|Chapter Title||SENIORS ARD JUNIORS AT MOORE PARK.|
|Newspaper Title||Illustrated Sydney News (NSW : 1853 - 1872)|
|Trove Title||The Golden Link|
SENIORS ARD JUNIORS AT MOORE PARK.
The longest lane has a turning, and the biggest bucket in due time becomes emptied. Phillip Armstrong had applied himself diligently and successfully to his studies at Ashfield, and the day had arrived when he was to bid farewell to the
school and his old schoolmates.
The day on which the school broke up for the holidays was that selected for the annual cricket match between "Juniors" and "Seniors," the young and old scholars. The contest had originated some few years previously out of a chance match between the school lads and some of the elder
scholars, the latter of whom were visiting the neighbour-
As a matter of course the old scholars, with their superior skill and experience, speedily disposed of the youngsters ; but the latter were by no means disheartened, and during the following year another match was the result, followed by another thrashing, less severe, but no less decisive, of the young aspirants for cricketing honours.
Thenceforth the match became an annual affair, the old scholars being gathered from all parts of the country, and the young scholars consisting of the best and most promising lads i'emaining in the school. The young scholars had never yet obtained a victory, but they were too proud to give in ; moreover, they were frequently encouraged by the manner in which they occasionally found their scores creeping up to those of their opponents.
Phillip Armstrong had been successful in his studies ; but if his success had been the result of his stern determination, it had also been largely encouraged by the sympathy of his schoolmates and the appreciating words of his instructors.
He wished to repay the obligation, but scarcely knew how, when it was proposed to him that he should be captain of the school team he perceived the means of gratifying his
He and Willie Poulton were excellent bowlers, especially himself, the excitement of the game having repeatedly fur- nished him with the means of forgetting for a time the cares which burdened his mind, and his intense dislike, akin to hatred, of Martha Woolston.
If he could achieve a victory for the young scholars, if he could stay the run of ill-luck against which they had so gal- lantly fought year after year, if he could break the spell under which they had so long laboured, he would be happy; he would have proved that his gratitude was sincere and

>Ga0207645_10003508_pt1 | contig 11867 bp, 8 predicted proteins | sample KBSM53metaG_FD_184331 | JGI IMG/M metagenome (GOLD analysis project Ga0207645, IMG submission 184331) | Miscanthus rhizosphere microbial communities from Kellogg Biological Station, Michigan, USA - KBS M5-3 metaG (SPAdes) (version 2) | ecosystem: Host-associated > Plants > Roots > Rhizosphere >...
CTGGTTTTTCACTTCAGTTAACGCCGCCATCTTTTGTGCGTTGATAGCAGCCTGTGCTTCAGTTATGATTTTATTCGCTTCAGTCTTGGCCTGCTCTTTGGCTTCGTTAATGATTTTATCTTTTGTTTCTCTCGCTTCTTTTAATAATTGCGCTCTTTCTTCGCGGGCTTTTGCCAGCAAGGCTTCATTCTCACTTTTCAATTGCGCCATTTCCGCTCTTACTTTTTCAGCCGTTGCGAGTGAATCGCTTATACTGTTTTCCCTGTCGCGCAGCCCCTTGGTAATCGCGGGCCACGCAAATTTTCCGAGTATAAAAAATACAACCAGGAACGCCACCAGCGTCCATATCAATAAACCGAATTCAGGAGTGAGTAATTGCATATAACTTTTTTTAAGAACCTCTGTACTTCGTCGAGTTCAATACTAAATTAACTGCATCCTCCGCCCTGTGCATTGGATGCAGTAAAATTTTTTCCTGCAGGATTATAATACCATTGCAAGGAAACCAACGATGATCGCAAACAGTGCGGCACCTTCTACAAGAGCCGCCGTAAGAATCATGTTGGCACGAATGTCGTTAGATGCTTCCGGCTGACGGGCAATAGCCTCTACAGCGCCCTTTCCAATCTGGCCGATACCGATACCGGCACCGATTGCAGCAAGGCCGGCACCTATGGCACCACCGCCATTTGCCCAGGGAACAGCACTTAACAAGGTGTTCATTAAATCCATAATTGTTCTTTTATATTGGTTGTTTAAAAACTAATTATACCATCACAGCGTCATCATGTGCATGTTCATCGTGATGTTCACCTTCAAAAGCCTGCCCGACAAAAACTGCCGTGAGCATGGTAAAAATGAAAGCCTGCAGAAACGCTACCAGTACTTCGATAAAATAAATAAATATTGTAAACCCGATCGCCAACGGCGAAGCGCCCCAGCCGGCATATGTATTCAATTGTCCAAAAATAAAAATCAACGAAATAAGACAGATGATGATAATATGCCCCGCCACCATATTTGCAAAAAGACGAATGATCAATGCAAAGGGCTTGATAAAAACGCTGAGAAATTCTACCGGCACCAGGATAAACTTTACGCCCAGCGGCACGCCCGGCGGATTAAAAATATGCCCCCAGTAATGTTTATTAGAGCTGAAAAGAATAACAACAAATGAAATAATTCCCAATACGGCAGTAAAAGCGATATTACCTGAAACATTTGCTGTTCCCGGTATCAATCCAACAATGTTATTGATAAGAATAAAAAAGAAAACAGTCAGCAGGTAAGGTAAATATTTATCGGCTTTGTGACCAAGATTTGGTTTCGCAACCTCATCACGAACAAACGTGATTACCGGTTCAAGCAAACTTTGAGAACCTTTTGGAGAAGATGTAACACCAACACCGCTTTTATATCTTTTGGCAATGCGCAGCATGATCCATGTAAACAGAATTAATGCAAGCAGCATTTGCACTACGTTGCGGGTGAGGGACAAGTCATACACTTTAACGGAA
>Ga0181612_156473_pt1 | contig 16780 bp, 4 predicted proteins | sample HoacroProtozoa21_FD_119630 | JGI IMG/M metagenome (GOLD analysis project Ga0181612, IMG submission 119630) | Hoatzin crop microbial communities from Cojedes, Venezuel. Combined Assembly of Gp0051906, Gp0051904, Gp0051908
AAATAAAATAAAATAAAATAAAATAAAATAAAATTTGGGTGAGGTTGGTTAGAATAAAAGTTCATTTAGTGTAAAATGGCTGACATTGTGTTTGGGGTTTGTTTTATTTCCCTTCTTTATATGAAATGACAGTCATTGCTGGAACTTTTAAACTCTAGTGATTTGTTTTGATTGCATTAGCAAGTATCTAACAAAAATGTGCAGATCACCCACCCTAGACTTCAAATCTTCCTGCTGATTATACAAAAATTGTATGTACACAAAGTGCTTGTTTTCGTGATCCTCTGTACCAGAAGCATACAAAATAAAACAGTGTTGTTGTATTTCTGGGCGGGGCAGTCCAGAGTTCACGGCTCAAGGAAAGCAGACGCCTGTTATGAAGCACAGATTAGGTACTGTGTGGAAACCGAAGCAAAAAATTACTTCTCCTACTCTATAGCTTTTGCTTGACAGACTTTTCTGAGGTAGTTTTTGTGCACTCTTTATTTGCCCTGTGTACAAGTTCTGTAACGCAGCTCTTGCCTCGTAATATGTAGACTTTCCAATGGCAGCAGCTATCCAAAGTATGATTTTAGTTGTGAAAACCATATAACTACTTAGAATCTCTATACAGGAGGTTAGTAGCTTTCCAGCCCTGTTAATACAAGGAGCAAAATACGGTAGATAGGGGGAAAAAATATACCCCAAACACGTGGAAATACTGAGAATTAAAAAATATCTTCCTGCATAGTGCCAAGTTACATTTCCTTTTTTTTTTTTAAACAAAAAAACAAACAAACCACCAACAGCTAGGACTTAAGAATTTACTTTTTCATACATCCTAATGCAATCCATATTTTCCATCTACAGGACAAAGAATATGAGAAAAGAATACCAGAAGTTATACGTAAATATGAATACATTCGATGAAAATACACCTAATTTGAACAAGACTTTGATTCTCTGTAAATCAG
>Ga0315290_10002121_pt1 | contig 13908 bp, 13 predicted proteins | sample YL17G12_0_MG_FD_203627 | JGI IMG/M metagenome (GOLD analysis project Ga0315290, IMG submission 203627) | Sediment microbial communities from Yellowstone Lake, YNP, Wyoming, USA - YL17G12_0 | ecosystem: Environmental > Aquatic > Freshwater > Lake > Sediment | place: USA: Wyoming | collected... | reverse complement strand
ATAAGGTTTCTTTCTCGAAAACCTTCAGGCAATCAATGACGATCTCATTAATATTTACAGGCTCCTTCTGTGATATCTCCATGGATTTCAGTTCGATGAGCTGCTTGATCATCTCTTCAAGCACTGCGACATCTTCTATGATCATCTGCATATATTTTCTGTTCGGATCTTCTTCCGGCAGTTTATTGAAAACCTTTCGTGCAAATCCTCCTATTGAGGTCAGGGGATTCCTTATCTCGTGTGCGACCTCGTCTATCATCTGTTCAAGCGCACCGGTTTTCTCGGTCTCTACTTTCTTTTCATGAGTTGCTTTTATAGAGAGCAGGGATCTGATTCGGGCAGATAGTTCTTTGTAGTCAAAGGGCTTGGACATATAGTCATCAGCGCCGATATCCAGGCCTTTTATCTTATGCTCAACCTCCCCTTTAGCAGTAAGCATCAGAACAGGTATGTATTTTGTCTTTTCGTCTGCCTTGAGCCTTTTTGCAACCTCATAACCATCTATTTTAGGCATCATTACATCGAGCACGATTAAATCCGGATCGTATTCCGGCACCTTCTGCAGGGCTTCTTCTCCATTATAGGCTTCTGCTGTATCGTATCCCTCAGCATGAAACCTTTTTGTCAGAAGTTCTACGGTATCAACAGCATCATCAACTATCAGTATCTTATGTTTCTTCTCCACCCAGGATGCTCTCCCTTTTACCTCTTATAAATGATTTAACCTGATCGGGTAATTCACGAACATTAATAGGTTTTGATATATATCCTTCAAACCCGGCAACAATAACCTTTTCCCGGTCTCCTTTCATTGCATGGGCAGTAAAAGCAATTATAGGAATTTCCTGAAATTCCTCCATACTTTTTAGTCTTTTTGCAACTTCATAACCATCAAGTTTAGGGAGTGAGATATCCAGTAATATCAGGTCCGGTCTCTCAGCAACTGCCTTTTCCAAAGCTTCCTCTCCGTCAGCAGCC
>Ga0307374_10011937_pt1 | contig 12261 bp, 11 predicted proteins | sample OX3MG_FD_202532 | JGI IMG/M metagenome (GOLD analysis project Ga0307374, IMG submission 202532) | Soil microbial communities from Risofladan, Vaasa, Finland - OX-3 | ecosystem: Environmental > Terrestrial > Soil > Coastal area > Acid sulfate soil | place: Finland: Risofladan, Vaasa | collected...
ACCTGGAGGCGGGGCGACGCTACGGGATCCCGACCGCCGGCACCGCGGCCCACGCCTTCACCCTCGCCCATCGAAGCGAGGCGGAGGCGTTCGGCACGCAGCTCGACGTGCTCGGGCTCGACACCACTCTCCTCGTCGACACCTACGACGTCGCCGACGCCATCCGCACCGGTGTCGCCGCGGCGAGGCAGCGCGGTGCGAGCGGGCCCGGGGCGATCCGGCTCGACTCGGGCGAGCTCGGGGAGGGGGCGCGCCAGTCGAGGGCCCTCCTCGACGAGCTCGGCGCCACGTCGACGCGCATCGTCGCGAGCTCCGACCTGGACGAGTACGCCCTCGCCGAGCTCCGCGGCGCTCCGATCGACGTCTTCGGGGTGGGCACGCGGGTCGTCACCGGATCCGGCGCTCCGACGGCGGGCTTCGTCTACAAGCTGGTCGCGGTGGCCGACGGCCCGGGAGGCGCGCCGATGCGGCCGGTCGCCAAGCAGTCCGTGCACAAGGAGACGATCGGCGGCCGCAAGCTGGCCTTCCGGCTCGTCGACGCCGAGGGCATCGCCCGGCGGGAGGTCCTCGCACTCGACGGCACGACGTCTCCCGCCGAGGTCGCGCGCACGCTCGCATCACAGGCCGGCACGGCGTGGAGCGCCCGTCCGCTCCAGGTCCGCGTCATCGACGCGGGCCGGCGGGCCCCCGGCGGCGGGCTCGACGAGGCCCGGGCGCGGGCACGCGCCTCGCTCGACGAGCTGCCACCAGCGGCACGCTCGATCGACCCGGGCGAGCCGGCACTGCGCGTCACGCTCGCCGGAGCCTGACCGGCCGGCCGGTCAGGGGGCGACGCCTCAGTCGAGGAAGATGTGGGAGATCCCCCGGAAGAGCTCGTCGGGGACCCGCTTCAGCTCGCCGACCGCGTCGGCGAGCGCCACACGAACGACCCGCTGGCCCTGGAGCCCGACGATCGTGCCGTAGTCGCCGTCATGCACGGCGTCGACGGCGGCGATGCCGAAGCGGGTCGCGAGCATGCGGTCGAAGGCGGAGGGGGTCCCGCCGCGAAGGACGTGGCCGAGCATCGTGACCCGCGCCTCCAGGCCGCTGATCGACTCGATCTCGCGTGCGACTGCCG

With Phillip to think was to act. He did not say any- thing, but he quietly selected the best lads in the school to form the team for the coming contest ; he allowed no friend- ships, no prejudices, to interfere with his choice; he simply chose those whom he thought were the best.
Every day he made them practice, until they became the smartest players that the school had ever seen ; and for once there seemed a chance that the " Juniors" would distinguish themselves in a style for which their opponents were not prepared. He left nothing to chance ; he did his duty, leaving to fate the final decision.
He had grown very tall, like most "natives," but was extremely well made ; the muscles of his arms, like hose of Longfellow's blacksmith, were strong as iron bandstand his chest was fit for a prize fighter. In fact he was the beau ideal of an Australian cricketer, of the sturdy arms and stout hearts which have achieved such glories, not only in the cricketing fields of this country, but also in the dear old
The "Juniors" looked up to Phillip with the fullest confidence ; they had patiently accepted his guidance, had perseveringly followed his instructions, and had become animated by his indomitable spirit ; and, though former defeats loomed like a black cloud out of the past, there was something in every heart which bade them look up on the morning of the match, and whispered to them words which made them dream of that cloud's silvery lining.
There was a great crowd in Moore Park, for it had become rumoured throughout the city and suburban schools that the match would prove one of somewhat exceptional interest, and when the Ashfield "Juniors" appeared on the ground they were greeted with a lusty cheer, in which their opponents heartily joined.